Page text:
South Korea is facing a third outbreak of COVID-19. The current wave, which began in mid-November, is quite different from the outbreaks the country had experienced in late February and August, which were driven by churchgoers, religious leaders, and far right protesters. This time, community transmission is widespread and harder to link to any specific event.
On Sunday, November 29, the government announced it will tighten restrictions in Seoul, the capital of the country, and urban areas that have continuously reported daily confirmed cases. The country recorded more than 500 new COVID-19 cases on three consecutive days last week.
Prime Minister Chung Sye-kyun said that year-end events and parties hosted by hotels, party rooms, and guest houses will be banned. The government had previously raised the greater Seoul area’s social distancing level to 1.5 amid the growing outbreak (South Korea has a five-tier social distancing scale as part of its pandemic management). On Sunday, Chung announced that the level of social distancing restrictions in other urban areas will be raised to 1.5 or 2 according to their specific circumstances and each local government’s decision.
Given that fewer COVID-19 tests are performed on weekends due to the reduction of personnel, the slightly lower number of confirmed cases reported on Saturday and Sunday – 450 and 438 – was by no means a sign that the virus’ spread is being curbed, according to medical experts.
Jeong Eun-kyeong, commissioner of the Korea Disease Control and Prevention Agency (KDCA), said in a briefing on November 30 that “the number of daily confirmed cases can reach from 700 to 1,000” based on their RO calculation.
According to medical experts, the recent spike of COVID-19 cases in South Korea is being driven by two main factors: the weather and the government’s loosening social distancing measures.
Medical experts have constantly predicted that the number of daily confirmed cases will rise as the weather gets colder and people hesitate to gather outside or keep windows open for ventilation.
Alongside warnings from medical experts, the public has demanded that the government take more aggressive measures than ever to overcome what it’s hoped will be the final outbreak of COVID-19, as vaccines and treatments are showing promising signs. But government action has been lagging behind expert advice.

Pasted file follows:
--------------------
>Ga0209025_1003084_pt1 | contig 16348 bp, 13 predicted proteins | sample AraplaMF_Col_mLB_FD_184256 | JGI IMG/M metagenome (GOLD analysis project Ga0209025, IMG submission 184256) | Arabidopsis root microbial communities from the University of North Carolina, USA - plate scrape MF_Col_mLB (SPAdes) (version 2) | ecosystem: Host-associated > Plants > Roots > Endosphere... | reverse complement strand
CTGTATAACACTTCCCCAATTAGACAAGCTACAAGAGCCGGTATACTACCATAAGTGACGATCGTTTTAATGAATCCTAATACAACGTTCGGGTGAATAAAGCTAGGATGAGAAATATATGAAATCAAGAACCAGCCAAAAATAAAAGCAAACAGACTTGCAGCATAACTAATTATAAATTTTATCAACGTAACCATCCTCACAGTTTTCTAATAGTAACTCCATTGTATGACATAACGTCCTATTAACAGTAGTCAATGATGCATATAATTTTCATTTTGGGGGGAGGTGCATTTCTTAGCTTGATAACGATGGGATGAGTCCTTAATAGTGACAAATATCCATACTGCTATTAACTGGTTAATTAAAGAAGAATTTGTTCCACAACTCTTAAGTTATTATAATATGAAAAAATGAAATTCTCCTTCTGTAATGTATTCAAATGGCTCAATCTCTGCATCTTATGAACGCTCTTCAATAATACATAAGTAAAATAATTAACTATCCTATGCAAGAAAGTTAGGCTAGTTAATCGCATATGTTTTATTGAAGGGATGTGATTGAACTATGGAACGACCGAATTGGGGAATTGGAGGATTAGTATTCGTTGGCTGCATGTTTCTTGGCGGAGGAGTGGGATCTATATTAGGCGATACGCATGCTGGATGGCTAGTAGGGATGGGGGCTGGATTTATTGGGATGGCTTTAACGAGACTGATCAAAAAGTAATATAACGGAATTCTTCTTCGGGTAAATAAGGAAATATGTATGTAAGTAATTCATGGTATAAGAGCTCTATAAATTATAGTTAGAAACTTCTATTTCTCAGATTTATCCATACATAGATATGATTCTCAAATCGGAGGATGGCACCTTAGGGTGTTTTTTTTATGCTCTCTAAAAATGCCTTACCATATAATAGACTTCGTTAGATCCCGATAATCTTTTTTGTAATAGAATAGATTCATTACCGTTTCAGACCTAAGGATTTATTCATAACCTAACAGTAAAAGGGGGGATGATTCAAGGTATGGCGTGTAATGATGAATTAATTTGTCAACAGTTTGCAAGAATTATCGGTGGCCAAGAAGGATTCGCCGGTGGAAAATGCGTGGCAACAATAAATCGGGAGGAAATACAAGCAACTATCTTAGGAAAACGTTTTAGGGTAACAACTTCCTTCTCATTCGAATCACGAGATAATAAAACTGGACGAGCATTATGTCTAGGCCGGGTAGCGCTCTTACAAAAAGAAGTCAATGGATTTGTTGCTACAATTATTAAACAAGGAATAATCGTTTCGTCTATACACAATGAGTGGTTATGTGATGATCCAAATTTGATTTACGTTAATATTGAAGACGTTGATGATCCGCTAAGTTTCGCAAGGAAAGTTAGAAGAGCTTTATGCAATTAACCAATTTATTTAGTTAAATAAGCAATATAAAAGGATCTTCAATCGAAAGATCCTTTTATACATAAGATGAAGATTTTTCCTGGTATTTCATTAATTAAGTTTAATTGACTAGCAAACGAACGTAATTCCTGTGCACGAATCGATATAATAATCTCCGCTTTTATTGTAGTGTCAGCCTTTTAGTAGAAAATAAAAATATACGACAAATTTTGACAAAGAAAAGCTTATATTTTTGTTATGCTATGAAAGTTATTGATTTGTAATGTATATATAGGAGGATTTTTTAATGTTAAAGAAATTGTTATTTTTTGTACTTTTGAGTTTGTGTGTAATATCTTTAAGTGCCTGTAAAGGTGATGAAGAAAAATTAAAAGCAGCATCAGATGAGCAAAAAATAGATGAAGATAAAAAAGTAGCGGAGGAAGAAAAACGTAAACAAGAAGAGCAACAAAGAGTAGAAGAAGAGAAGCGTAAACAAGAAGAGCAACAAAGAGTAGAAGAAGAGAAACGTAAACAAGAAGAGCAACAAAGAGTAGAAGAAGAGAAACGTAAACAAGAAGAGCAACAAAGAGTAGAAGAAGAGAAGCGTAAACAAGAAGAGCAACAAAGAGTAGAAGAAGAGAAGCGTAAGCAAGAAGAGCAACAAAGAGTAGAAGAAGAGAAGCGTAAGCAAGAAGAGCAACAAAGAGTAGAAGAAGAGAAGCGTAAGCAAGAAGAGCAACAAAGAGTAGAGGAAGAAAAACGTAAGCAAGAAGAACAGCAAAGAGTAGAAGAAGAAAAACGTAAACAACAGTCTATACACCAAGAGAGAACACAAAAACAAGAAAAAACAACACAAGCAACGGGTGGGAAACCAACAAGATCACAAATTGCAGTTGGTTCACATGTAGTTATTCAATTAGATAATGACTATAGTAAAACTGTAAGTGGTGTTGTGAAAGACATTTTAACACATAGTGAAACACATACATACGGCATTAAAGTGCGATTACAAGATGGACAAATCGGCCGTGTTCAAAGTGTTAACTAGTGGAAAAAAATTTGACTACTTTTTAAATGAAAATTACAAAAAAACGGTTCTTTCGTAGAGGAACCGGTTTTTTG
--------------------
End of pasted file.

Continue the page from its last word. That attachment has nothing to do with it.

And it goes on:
Based on its own social distancing guidelines, the government should have raised the social distancing level from 2 to 2.5, as the number of daily confirmed cases has surpassed 400 consistently for the past weeks. However, instead of raising the level across the board, the government decided to implement a so-called “tweezer policy,” tightening restrictions differently given the number of daily confirmed cases in a specific area. The goal is to limit the impact on the economy.
The Korea Medical Association said in a statement published on December 1 that the government needs to raise the social distancing level from 2 (or 1.5 for areas that have recorded double-digit daily confirmed cases of COVID-19) to 3 temporarily. The KMA argued that is the only effective way to control the spread of the virus at the moment.
“The recent outbreak is a result of a steady stream of community infections that was started in August by the people who attended the rally without keeping social distancing rules,” Hwang Seung-sik, a spatio-temporal epidemiologist at Seoul National University, told The Diplomat. Hwang was referring to an anti-government protest organized in mid-August by South Korea’s right wing.
The organizer of the rally did not provide the police with the exact number of participants, which made it difficult to prevent the spread of the virus nationwide. The police estimated about 3,000 people from various cities attended the rally, but no one knows the exact figure. Hwang thinks that the mass event in August sowed the seeds for the current outbreak.
“It is inevitable for the government to raise or lower the level of social distancing depending on the number of daily confirmed cases until an effective vaccine is released and collective immunity is obtained,” Hwang said, adding that the methods being carried out in Western countries – such as checking for potential exposure using the Bluetooth feature on mobile phones – should be introduced in South Korea.
South Korea has been using high-tech methods of contact tracing to track the movements of people who are diagnosed with COVID-19. But according to Hwang, the health authorities were not able to efficiently track potential contacts according to the movements of confirmed patients.
Meanwhile, on December 3, about 500,000 students are going to take the suneung, South Korea’s most important college entrance exam. To allow the exam to proceed smoothly on schedule, the government and health authorities have asked the public to avoid gatherings and adhere to social distancing guidelines more thoroughly than ever for students’ sake. But more and more people are criticizing the current countermeasures as no longer effective, saying the government should have taken more aggressive measures in advance to prevent possible confusion on the all-important exam day.
The government said on November 29 that it would tighten restrictions and raise the social distancing level if the number of daily confirmed cases keeps rising. This has led some to dismiss the government’s approach as overly reactionary instead of preventative, accusing the government of “mending the barn after the horse is stolen” (using a familiar proverb).
South Korea’s total caseload had climbed to 34,652, with 526 deaths as of midnight on November 30. Of the 451 new coronavirus cases reported that day, 420 cases were locally transmitted and 31 were imported. More than 50 percent of the local cases were caused in the greater Seoul area.